Sin is the hardest taskmaster. It degrades and destroys, leading us further and further away from God. The Bible uses the language of slavery to refer to sin: “Jesus answered them, ‘Most assuredly, I say to you, whoever commits sin is a slave of sin’” (John 8:34). John Newton knew all about slavery, spending years in the 1700s working aboard slave ships crossing the Atlantic Ocean. However, he turned to God from his sin and wrote the well-known hymn, “Amazing Grace, how sweet the sound, that saved a wretch like me, I once was lost, but now am found, Was blind but now I see.” He understood that, being liberated from the greatest slavery of all, he was free from Satan’s domination of his life. God had saved him through faith in the Lord Jesus and His sacrificial death at Calvary.

Sin causes the greatest divide. The most fearful consequence of being a sinner is to die separated from God as a slave to sin. There is no circumstance on earth that can be compared to entering eternity subject to God’s judgment. It ought to fill our hearts with dread as we consider the end facing those “who do not know God . . . who do not obey the gospel of our Lord Jesus Christ” (2 Thessalonians 2:8).

The gospel of the Bible is the story of God’s love for fallen mankind. In the face of a wicked and rebellious enemy, God has provided salvation for a world of sinners. Freedom from the tyranny of sin and the awful eternal consequences of being separated from God have been purchased at terrible cost, not by “The Few”, but by one man. Ismay was right to speak about Jesus and His disciples, but he was not quite accurate. It is not to Jesus and His disciples that we owe an incalculable debt, but to Jesus only. The apostle Peter, who was one of those disciples, put it well when he preached the gospel: “Therefore let it be known to you, brethren, that through this Man is preached to you the forgiveness of sins” (Acts 13:38). This truth lies at the heart of the greatest news you will ever hear.  “For there is one God and one Mediator between God and men, the Man Christ Jesus” (1 Timothy 2:5).

"In the face of a wicked and rebellious enemy, God has provided salvation for a world of sinners"

As Winston Churchill stood in the House of Commons on the 20thAugust 1940, men were giving their lives in the Battle of Britain. The sacrifice of a life is often referred to as the ultimate sacrifice. What more can be given?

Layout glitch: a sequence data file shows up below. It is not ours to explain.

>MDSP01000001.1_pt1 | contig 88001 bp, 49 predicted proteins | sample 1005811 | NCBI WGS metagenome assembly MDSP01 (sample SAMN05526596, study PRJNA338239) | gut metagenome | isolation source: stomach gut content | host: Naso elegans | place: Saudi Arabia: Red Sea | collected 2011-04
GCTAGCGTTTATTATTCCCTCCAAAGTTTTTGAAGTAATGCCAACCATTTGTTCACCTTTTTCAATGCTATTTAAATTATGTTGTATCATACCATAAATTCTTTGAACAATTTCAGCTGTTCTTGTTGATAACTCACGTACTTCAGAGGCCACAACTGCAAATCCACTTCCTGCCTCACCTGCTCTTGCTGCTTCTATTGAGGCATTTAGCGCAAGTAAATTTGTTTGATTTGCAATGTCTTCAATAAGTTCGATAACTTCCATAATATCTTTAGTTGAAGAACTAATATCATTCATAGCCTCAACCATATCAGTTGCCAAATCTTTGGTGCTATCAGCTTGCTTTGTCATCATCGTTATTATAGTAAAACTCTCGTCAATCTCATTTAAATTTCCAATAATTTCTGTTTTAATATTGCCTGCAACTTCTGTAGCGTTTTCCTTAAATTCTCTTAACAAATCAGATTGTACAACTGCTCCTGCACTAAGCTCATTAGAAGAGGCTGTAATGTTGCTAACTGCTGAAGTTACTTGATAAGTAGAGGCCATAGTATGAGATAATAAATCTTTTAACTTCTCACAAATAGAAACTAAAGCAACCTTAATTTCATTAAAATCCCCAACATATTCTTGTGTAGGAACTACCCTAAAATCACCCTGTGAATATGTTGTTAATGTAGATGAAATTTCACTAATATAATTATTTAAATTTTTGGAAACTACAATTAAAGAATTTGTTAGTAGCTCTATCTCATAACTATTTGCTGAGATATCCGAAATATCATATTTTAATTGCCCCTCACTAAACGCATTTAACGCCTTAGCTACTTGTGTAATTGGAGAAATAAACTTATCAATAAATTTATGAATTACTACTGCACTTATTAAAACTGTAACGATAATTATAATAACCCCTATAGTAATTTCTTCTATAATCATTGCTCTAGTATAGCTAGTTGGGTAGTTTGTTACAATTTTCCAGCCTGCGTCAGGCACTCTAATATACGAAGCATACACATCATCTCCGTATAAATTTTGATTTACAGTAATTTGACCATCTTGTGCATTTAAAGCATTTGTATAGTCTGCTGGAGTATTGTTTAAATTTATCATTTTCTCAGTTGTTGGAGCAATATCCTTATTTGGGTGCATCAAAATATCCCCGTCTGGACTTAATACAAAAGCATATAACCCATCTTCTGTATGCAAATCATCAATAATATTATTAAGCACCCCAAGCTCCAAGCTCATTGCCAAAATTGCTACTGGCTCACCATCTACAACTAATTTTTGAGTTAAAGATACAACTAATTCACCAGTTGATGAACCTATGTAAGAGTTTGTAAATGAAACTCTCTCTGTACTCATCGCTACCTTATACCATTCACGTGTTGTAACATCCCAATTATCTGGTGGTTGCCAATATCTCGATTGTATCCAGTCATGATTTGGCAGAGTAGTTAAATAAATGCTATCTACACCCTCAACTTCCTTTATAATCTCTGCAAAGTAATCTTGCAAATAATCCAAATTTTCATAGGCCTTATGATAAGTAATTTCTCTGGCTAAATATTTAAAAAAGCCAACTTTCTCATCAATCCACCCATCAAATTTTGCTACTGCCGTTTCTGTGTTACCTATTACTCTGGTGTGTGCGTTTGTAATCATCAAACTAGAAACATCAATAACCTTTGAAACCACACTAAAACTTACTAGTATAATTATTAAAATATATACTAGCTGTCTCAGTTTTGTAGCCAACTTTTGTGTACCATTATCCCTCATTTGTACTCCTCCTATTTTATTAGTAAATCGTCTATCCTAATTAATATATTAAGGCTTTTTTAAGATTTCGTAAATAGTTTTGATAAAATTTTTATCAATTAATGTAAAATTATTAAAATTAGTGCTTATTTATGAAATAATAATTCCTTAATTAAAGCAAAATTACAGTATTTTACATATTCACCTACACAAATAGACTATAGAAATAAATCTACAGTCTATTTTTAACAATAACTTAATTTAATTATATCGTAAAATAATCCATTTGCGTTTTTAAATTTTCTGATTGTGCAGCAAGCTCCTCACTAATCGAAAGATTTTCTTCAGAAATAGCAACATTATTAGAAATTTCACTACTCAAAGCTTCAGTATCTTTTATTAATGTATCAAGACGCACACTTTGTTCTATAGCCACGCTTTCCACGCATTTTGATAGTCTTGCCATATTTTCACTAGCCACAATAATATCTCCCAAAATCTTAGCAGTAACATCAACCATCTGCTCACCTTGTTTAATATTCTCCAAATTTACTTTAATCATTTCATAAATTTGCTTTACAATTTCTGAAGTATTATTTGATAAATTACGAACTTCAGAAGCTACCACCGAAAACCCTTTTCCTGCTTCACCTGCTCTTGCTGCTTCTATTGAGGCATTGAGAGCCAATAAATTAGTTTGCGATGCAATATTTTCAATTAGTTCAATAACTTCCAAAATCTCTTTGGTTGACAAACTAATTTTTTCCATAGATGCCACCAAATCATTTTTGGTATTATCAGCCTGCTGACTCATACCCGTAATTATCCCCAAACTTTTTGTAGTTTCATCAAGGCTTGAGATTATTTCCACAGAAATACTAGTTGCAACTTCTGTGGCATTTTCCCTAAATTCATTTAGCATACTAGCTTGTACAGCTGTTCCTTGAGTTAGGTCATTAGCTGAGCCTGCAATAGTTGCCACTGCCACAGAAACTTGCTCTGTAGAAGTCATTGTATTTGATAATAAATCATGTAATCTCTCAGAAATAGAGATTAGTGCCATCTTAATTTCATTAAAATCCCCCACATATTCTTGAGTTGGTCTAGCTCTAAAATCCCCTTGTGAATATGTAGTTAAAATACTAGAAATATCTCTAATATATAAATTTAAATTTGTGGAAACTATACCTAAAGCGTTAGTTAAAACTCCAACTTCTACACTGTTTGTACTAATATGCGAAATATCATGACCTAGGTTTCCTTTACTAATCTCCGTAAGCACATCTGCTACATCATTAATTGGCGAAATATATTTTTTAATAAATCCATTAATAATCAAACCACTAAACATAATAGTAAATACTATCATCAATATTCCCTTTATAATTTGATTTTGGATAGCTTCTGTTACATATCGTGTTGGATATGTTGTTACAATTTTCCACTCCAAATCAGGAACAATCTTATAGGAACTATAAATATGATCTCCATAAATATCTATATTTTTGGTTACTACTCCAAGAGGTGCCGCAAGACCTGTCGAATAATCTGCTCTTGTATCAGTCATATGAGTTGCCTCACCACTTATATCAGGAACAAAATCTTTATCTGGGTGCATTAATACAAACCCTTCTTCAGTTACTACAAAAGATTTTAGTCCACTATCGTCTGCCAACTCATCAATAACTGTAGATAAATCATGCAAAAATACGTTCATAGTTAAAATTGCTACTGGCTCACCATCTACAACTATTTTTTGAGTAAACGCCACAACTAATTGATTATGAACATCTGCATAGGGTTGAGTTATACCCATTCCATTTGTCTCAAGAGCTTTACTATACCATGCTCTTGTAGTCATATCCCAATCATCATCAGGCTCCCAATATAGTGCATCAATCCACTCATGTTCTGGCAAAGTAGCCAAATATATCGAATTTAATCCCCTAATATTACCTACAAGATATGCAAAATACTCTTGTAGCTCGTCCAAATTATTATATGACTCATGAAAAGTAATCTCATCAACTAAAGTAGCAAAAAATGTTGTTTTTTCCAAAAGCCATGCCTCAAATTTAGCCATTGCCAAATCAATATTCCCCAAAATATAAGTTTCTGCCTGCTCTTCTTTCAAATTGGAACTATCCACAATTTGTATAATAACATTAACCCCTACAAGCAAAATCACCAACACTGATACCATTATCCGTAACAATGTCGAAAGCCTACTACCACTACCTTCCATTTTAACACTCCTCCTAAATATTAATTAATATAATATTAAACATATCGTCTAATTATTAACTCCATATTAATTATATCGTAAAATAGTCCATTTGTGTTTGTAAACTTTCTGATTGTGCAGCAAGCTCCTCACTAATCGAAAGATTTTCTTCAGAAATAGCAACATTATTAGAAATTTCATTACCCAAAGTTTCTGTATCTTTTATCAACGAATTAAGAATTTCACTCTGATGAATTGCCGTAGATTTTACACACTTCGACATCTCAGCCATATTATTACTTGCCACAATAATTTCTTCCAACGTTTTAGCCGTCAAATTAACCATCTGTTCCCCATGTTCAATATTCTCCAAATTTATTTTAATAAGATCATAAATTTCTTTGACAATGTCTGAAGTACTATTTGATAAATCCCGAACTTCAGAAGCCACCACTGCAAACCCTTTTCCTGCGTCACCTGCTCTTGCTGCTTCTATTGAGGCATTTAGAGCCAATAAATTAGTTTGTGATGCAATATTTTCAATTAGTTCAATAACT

When Jesus came from heaven, He came to die. In order to defeat Satan and provide salvation for a world of sinners, Jesus left the glory of heaven to be born of a woman. He lived so that He might die. His sacrifice of a perfect, sinless life was the only sacrifice that could deal with sin and satisfy the justice of God. The Bible says, “once at the end of the ages, He has appeared to put away sin by the sacrifice of Himself” (Hebrews 9:26). Cecil Alexander wrote, “There was no other good enough to pay the price of sin; He only could unlock the gate of heaven and let us in”.

During the precarious early years of World War 2, the British population had no choice but to trust the RAF to deliver them from the aerial onslaught of the Luftwaffe. Because they had no other means of defence against their enemy, the future of the nation lay in the hands of “The few”.

For a person seeking salvation from the problem of sin and its eternal consequence there is no choice to make. The Bible says, “He who believes in the Son has everlasting life; and he who does not believe the Son shall not see life, but the wrath of God abides on him” (John 3:36). Jesus Himself said “I am the waythe truth, and the life. No one comes to the Father except through Me” (John 14:6).

He paid a debt He did not owe 
I owed a debt I could not pay 
I needed someone to wash my sins away 
And now I sing a brand new song 
Amazing Grace 
Christ Jesus paid a debt that I could never pay

My debt He paid upon the cross 
He cleansed my soul from all its dross 
I tho't that no one could all my sins erase 
But now I sing a brand new song 
Amazing Grace 
Christ Jesus paid a debt that I could never pay

O such great pain my Lord endured 
When He my sinful soul secured 
I should have died there but Jesus took my place 
So now I sing a brand new song 
Amazing Grace 
Christ Jesus paid a debt that I could never pay